Posts in category: What's On

Alfresco on The Roseland

13 Mar 2017

The Roseland offers some great impromptu alfresco experiences and we always know “the season” has commenced when these venues are back up and running.  A couple of our favourites are:

 

THE THIRSTEA CO.

Earl, the vintage Citroen Van is pitched at the National Trust’s Porth Farm.  This is on the circular walk around St Anthony’s Head and just a few yards up the path from the unspoilt Towan Beach.  There are toilets and plenty of car parking just across the road.  The food ranges from warm Cornish pasties, freshly filled rolls and a wonderful variety of homemade cakes and bakes.  They also have fresh scones, served with Rodda’s clotted Cream and locally made strawberry jam.  We love picking up some freshly made treats and wandering down to the beach, to make the most of this beautiful stretch of Cornish coast.

For more information visit: http://www.thethirsteacompany.co.uk/

 

MISS V’S TEA HUT

Miss V’s Tea Hut can be found beside the 13th century St Just in Roseland Church, with its glorious views across the Carrick Roads over to Mylor Harbour.  Nestled amongst semi-tropical gardens on the river bank of the Fal Estuary, and based along the coastal path to St Mawes, this pit stop is a very special place.  Once again, there is ample car parking and toilets close by.  We love to come here to visit this unique churchyard with its intriguing paths, before succumbing to a scrumptious piece of cake or Cornish cream tea.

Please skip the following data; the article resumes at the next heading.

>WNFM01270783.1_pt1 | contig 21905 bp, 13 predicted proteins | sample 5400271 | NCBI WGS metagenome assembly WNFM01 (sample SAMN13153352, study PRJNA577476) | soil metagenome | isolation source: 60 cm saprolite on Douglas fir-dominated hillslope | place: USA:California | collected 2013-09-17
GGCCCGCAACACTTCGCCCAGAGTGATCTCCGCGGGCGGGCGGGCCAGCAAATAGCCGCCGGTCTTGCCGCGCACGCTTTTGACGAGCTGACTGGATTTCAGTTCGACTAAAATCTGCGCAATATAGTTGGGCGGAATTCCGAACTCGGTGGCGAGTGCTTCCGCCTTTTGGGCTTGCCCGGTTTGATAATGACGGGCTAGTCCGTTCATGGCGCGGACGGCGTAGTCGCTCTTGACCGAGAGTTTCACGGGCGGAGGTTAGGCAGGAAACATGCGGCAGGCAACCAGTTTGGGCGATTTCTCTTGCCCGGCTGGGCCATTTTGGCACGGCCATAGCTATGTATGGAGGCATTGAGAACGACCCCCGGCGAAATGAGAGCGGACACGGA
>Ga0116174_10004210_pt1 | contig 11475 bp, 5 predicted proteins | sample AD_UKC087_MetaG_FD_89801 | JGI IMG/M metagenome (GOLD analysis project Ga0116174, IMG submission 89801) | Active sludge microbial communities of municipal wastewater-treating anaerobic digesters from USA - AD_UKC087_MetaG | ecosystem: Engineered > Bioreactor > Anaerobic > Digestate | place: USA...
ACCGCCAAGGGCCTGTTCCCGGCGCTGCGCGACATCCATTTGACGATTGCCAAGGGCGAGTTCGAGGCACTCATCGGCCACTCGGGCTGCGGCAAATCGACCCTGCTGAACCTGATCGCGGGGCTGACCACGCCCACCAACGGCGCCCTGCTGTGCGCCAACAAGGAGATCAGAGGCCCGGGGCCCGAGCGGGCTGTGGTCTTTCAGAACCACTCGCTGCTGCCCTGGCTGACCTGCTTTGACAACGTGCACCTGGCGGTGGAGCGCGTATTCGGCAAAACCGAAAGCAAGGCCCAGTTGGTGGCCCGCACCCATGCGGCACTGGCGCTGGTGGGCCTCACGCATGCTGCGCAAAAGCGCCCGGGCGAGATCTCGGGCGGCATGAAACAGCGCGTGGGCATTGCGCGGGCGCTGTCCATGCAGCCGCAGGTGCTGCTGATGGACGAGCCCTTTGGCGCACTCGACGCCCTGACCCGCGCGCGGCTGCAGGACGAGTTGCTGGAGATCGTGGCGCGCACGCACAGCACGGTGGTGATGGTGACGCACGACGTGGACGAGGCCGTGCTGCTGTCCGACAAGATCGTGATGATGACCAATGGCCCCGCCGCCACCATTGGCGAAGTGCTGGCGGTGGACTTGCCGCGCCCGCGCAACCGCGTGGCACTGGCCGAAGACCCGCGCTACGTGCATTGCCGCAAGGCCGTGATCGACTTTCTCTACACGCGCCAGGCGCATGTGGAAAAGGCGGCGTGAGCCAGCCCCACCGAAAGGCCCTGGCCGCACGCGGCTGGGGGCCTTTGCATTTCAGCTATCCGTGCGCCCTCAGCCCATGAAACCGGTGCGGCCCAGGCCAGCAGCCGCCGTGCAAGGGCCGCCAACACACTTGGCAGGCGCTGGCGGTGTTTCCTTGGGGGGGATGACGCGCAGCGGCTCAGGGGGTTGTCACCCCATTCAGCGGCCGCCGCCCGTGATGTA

For more information visit: https://twitter.com/missvscreamtea?lang=en

Caerhays

11 Feb 2017

 

Just five miles south of Mevagissey and overlooking Porthluney Cove, lies the spectacular Caerhays, winner of the 2016 Garden of the Year Award (Historic Houses Association).  We always begin to think about this unique place in February, when the spring gardens re-open to the public until June.  They are internationally renowned for the largest collection of magnolias in England and containing one of four National Magnolia Collections (National Council for the Conservation of Plants and Gardens).  A couple of years ago, when we first visited the 140 acre estate, we were bowled over, not only by the spring-time wonderland but by the stunning views of the nearby coastline and steep valleys.  It must be one of the most special and tranquil places on the south Cornish coast.

 

The gardens originated from the work of plant hunters in China at the start of the 20th century and the castle itself was designed by the famous Regency architect John Nash around 200 years ago.  Both the building and the two families who have lived and worked at Caerhays have played significant roles in the history of Cornwall and its former tin mining industry.

 

For details of opening times visit: http://www.caerhays.co.uk/page.cfm?page=open_rates

Showing : 2